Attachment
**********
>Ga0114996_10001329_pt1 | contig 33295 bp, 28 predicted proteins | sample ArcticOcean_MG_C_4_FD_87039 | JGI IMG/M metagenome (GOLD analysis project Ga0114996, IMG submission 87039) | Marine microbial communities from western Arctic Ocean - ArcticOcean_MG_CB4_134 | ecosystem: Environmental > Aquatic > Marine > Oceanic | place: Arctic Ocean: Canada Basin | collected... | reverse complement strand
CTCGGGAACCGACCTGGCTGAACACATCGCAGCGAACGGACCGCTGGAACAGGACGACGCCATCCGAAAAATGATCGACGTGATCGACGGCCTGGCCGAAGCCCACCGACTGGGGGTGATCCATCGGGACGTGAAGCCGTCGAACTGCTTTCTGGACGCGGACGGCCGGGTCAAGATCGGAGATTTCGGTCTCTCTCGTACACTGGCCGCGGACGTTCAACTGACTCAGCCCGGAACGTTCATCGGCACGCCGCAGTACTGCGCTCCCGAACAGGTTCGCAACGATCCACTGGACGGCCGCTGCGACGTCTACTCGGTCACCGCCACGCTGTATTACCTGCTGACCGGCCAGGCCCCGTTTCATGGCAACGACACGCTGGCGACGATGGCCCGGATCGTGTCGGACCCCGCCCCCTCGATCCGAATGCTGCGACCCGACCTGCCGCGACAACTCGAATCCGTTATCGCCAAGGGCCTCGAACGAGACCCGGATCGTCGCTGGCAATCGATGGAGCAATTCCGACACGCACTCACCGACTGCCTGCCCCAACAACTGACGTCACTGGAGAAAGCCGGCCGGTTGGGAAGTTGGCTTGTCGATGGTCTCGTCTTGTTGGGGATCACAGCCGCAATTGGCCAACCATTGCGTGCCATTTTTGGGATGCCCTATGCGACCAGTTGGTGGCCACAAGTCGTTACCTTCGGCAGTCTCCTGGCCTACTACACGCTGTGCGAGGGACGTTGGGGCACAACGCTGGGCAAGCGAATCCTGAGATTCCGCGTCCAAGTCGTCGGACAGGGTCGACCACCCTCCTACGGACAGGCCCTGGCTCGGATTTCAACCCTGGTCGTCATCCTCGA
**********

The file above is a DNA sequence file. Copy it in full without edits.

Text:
>Ga0114996_10001329_pt1 | contig 33295 bp, 28 predicted proteins | sample ArcticOcean_MG_C_4_FD_87039 | JGI IMG/M metagenome (GOLD analysis project Ga0114996, IMG submission 87039) | Marine microbial communities from western Arctic Ocean - ArcticOcean_MG_CB4_134 | ecosystem: Environmental > Aquatic > Marine > Oceanic | place: Arctic Ocean: Canada Basin | collected... | reverse complement strand
CTCGGGAACCGACCTGGCTGAACACATCGCAGCGAACGGACCGCTGGAACAGGACGACGCCATCCGAAAAATGATCGACGTGATCGACGGCCTGGCCGAAGCCCACCGACTGGGGGTGATCCATCGGGACGTGAAGCCGTCGAACTGCTTTCTGGACGCGGACGGCCGGGTCAAGATCGGAGATTTCGGTCTCTCTCGTACACTGGCCGCGGACGTTCAACTGACTCAGCCCGGAACGTTCATCGGCACGCCGCAGTACTGCGCTCCCGAACAGGTTCGCAACGATCCACTGGACGGCCGCTGCGACGTCTACTCGGTCACCGCCACGCTGTATTACCTGCTGACCGGCCAGGCCCCGTTTCATGGCAACGACACGCTGGCGACGATGGCCCGGATCGTGTCGGACCCCGCCCCCTCGATCCGAATGCTGCGACCCGACCTGCCGCGACAACTCGAATCCGTTATCGCCAAGGGCCTCGAACGAGACCCGGATCGTCGCTGGCAATCGATGGAGCAATTCCGACACGCACTCACCGACTGCCTGCCCCAACAACTGACGTCACTGGAGAAAGCCGGCCGGTTGGGAAGTTGGCTTGTCGATGGTCTCGTCTTGTTGGGGATCACAGCCGCAATTGGCCAACCATTGCGTGCCATTTTTGGGATGCCCTATGCGACCAGTTGGTGGCCACAAGTCGTTACCTTCGGCAGTCTCCTGGCCTACTACACGCTGTGCGAGGGACGTTGGGGCACAACGCTGGGCAAGCGAATCCTGAGATTCCGCGTCCAAGTCGTCGGACAGGGTCGACCACCCTCCTACGGACAGGCCCTGGCTCGGATTTCAACCCTGGTCGTCATCCTCGA